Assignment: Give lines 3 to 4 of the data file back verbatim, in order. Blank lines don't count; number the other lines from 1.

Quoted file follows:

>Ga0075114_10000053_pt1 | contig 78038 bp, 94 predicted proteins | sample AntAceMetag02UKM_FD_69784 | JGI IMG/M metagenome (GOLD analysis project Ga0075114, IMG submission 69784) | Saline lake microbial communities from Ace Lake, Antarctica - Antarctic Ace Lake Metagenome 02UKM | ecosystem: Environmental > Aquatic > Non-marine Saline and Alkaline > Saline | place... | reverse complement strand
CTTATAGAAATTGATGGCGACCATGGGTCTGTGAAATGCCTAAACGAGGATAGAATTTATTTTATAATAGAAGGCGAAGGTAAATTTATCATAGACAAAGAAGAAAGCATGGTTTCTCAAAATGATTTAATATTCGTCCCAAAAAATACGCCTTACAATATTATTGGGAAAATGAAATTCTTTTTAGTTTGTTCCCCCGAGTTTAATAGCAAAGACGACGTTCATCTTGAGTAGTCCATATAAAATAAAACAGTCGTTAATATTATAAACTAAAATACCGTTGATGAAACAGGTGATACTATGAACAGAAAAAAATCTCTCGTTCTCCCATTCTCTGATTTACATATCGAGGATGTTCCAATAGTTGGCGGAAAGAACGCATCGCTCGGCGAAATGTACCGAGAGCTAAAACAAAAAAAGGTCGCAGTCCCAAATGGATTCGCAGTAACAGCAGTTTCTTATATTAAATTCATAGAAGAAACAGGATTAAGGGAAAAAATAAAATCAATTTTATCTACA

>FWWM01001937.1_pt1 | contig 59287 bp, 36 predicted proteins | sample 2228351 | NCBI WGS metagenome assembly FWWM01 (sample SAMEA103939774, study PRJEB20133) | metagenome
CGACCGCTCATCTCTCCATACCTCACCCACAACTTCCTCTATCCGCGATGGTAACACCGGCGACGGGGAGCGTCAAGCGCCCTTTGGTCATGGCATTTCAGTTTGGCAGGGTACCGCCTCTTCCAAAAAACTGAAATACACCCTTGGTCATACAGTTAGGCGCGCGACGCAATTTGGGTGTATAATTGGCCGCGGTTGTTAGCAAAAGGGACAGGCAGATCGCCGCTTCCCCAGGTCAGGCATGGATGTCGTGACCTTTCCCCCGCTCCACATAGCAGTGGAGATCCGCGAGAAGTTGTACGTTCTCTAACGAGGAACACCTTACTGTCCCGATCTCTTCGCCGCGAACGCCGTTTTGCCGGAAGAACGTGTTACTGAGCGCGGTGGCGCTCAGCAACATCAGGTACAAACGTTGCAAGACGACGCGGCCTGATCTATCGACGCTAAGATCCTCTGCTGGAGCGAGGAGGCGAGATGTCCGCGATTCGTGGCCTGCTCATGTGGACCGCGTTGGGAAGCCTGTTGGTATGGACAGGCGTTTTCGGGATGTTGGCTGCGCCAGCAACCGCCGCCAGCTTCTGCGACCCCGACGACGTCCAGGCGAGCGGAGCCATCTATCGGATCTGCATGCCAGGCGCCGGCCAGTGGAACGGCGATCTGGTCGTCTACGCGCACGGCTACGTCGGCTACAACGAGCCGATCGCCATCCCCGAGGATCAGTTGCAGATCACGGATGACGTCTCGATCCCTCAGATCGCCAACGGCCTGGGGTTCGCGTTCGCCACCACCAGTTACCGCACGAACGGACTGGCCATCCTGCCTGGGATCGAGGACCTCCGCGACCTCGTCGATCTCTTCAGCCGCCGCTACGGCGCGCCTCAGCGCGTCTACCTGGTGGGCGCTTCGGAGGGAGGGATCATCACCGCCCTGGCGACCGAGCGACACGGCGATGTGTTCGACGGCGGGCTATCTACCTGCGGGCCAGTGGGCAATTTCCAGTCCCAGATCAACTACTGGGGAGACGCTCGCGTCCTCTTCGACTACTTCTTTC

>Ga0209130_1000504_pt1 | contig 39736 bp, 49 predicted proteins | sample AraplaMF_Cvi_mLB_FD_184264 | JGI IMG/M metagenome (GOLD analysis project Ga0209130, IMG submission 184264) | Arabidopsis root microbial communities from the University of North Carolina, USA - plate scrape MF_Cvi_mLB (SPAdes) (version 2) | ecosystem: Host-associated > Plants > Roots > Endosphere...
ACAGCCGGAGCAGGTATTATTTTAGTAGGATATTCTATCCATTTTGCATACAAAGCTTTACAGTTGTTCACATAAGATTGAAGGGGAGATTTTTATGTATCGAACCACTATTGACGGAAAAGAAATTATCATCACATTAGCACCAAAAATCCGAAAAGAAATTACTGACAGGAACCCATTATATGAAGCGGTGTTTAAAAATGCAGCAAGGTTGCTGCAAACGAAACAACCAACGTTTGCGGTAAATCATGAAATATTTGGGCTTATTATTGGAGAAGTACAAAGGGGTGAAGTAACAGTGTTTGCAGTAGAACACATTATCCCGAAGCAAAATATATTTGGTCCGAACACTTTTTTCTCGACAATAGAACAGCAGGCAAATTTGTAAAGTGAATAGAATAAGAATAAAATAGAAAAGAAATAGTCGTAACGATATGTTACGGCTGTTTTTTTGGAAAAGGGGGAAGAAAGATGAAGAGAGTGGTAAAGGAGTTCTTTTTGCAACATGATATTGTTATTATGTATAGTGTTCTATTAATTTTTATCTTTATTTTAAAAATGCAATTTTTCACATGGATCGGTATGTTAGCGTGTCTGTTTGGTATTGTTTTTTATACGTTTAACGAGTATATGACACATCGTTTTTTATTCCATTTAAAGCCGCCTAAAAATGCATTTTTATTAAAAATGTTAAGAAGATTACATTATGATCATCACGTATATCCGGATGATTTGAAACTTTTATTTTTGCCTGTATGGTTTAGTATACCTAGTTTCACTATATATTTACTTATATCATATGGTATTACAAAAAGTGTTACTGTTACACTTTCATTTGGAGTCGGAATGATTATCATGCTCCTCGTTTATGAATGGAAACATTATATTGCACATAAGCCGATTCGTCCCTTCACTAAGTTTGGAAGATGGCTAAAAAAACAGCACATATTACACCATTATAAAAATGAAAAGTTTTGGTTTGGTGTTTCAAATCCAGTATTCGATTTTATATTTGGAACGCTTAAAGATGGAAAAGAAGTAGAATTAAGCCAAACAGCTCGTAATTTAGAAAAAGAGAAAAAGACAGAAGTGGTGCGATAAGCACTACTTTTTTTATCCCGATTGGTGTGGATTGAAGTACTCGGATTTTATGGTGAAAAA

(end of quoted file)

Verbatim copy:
>FWWM01001937.1_pt1 | contig 59287 bp, 36 predicted proteins | sample 2228351 | NCBI WGS metagenome assembly FWWM01 (sample SAMEA103939774, study PRJEB20133) | metagenome
CGACCGCTCATCTCTCCATACCTCACCCACAACTTCCTCTATCCGCGATGGTAACACCGGCGACGGGGAGCGTCAAGCGCCCTTTGGTCATGGCATTTCAGTTTGGCAGGGTACCGCCTCTTCCAAAAAACTGAAATACACCCTTGGTCATACAGTTAGGCGCGCGACGCAATTTGGGTGTATAATTGGCCGCGGTTGTTAGCAAAAGGGACAGGCAGATCGCCGCTTCCCCAGGTCAGGCATGGATGTCGTGACCTTTCCCCCGCTCCACATAGCAGTGGAGATCCGCGAGAAGTTGTACGTTCTCTAACGAGGAACACCTTACTGTCCCGATCTCTTCGCCGCGAACGCCGTTTTGCCGGAAGAACGTGTTACTGAGCGCGGTGGCGCTCAGCAACATCAGGTACAAACGTTGCAAGACGACGCGGCCTGATCTATCGACGCTAAGATCCTCTGCTGGAGCGAGGAGGCGAGATGTCCGCGATTCGTGGCCTGCTCATGTGGACCGCGTTGGGAAGCCTGTTGGTATGGACAGGCGTTTTCGGGATGTTGGCTGCGCCAGCAACCGCCGCCAGCTTCTGCGACCCCGACGACGTCCAGGCGAGCGGAGCCATCTATCGGATCTGCATGCCAGGCGCCGGCCAGTGGAACGGCGATCTGGTCGTCTACGCGCACGGCTACGTCGGCTACAACGAGCCGATCGCCATCCCCGAGGATCAGTTGCAGATCACGGATGACGTCTCGATCCCTCAGATCGCCAACGGCCTGGGGTTCGCGTTCGCCACCACCAGTTACCGCACGAACGGACTGGCCATCCTGCCTGGGATCGAGGACCTCCGCGACCTCGTCGATCTCTTCAGCCGCCGCTACGGCGCGCCTCAGCGCGTCTACCTGGTGGGCGCTTCGGAGGGAGGGATCATCACCGCCCTGGCGACCGAGCGACACGGCGATGTGTTCGACGGCGGGCTATCTACCTGCGGGCCAGTGGGCAATTTCCAGTCCCAGATCAACTACTGGGGAGACGCTCGCGTCCTCTTCGACTACTTCTTTC